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   Abstract
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   Materials and Me...
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ORIGINAL ARTICLE
Year : 2006  |  Volume : 10  |  Issue : 1  |  Page : 11-18
 

Epidemiological surveillance of employees in a mercury thermometer plant: An occupational health study


1 Medical and Occupational Health, Hindustan Lever Limited, India
2 Hindustan Lever Limited, India

Correspondence Address:
T Rajgopal
Medical and Occupational Health, Hindustan Lever Limited
India
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Source of Support: None, Conflict of Interest: None


DOI: 10.4103/0019-5278.22889

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  Abstract 

A cross-sectional epidemiological survey of 255 individuals (130 current permanent employees, 64 contract workers, 55 ex-employees and 6 scrap dealers) coupled with a retrospective cohort study of the occupational health of 290 employees (all permanent employees who ever worked in the factory over a span of 15 years) was conducted in a mercury thermometer plant at Kodaikanal in India. The cross-sectional study done in March 2001 was based on a clinical protocol developed by the US Dept. of Labor, Mines Safety and Health Administration and was supplemented by the analysis of mercury in urine (HgU) through Inductively Coupled Plasma Emission Spectrometry (ICP) and relevant biochemical investigations. Group averages of HgU in this study was 23.8 mg/L and were well within WHO-recommended limits of group means (50 mg/L). Group analysis was supplemented by appropriate individual analysis. The retrospective cohort study (for the years 1988-2001) included clinical evaluation coupled with analysis of biological monitoring done through Cold Vapor Atomic Absorption Spectrometry (CVAAS). Group averages of mercury in urine measured between 12.9 to 31.9 mg/L over the working life of the factory, and they too were supplemented by appropriate individual analysis. The protocol for epidemiological surveillance and indeed for the occupational health surveillance conducted over the life of the factory (biological monitoring, workplace environmental monitoring, shop floor health and safety practices and clinical evaluations) have been independently validated by the Netherlands-based TNO, the All India Institute of Medical Sciences, and the Indian Association of Occupational Health. None of the employees in this factory were found to be suffering from any ill health that could be attributed to Hg exposure.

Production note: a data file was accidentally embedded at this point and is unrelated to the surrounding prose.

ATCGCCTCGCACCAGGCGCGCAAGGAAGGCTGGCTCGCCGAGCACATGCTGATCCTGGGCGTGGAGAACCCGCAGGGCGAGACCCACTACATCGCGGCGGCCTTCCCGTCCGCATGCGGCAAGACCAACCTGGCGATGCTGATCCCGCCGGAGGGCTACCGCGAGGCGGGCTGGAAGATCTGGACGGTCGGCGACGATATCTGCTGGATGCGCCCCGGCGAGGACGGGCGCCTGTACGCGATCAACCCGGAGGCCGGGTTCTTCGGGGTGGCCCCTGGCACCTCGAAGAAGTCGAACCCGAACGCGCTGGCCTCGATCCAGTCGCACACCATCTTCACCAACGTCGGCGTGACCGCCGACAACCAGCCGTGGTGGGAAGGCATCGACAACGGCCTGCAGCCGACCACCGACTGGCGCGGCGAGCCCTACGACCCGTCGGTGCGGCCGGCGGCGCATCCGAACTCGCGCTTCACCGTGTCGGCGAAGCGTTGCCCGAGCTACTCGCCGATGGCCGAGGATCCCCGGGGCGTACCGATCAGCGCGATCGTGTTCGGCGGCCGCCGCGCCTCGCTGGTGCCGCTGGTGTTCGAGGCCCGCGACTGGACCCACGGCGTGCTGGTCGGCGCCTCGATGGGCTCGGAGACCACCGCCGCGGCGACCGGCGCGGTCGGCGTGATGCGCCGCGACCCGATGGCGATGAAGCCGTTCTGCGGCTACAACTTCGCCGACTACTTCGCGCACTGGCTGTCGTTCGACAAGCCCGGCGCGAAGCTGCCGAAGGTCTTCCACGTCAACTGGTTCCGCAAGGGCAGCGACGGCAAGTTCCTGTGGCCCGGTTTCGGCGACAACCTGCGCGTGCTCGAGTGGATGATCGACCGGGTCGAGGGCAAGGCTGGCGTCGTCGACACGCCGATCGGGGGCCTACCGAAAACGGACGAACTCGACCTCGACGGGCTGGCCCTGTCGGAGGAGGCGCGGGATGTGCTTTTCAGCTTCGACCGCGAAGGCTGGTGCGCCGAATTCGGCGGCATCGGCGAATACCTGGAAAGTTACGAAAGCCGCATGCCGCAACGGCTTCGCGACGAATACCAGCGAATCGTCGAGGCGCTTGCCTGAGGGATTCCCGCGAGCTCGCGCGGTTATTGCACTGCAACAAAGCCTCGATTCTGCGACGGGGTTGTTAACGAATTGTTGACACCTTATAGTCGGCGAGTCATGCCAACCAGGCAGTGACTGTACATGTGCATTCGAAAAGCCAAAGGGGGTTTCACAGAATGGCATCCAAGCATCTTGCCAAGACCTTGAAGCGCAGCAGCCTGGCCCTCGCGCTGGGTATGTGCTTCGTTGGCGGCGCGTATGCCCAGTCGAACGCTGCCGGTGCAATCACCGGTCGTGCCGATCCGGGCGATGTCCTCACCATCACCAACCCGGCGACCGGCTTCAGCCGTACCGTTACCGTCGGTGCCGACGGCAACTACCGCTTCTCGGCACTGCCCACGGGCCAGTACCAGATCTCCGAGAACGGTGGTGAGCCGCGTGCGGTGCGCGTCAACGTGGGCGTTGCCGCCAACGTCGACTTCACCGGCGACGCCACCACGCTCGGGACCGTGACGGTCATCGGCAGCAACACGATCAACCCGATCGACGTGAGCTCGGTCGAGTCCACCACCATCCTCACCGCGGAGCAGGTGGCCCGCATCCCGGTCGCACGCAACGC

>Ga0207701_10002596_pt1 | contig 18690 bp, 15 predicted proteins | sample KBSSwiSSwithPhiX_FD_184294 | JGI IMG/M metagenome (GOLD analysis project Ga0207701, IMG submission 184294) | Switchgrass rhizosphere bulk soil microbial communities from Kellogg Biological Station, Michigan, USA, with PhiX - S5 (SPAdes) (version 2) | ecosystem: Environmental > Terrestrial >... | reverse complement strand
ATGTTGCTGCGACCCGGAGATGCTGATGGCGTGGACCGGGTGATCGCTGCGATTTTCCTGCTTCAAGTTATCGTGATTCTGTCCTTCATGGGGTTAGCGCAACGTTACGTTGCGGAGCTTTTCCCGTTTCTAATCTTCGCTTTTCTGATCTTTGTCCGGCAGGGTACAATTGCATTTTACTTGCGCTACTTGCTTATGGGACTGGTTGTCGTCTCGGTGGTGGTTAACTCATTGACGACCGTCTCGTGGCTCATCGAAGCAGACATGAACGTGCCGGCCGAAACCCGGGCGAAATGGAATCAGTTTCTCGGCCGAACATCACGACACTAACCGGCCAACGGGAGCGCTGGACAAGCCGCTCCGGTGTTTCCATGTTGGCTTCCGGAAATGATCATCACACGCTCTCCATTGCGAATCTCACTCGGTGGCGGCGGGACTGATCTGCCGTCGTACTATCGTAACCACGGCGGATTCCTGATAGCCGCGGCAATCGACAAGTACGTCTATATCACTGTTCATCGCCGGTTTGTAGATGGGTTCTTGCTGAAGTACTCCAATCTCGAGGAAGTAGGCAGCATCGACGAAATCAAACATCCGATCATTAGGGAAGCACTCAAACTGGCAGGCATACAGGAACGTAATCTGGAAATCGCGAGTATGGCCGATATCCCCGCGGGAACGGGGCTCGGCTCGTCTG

Keywords: Biological monitoring, cohort, environmental monitoring, epidemiological surveillance, mercury


How to cite this article:
Rajgopal T, Ravimohan H V, Mascarenhas P. Epidemiological surveillance of employees in a mercury thermometer plant: An occupational health study. Indian J Occup Environ Med 2006;10:11-8

How to cite this URL:
Rajgopal T, Ravimohan H V, Mascarenhas P. Epidemiological surveillance of employees in a mercury thermometer plant: An occupational health study. Indian J Occup Environ Med [serial online] 2006 [cited 2019 Jul 15];10:11-8. Available from: http://www.ijoem.com/text.asp?2006/10/1/11/22889



  Introduction Top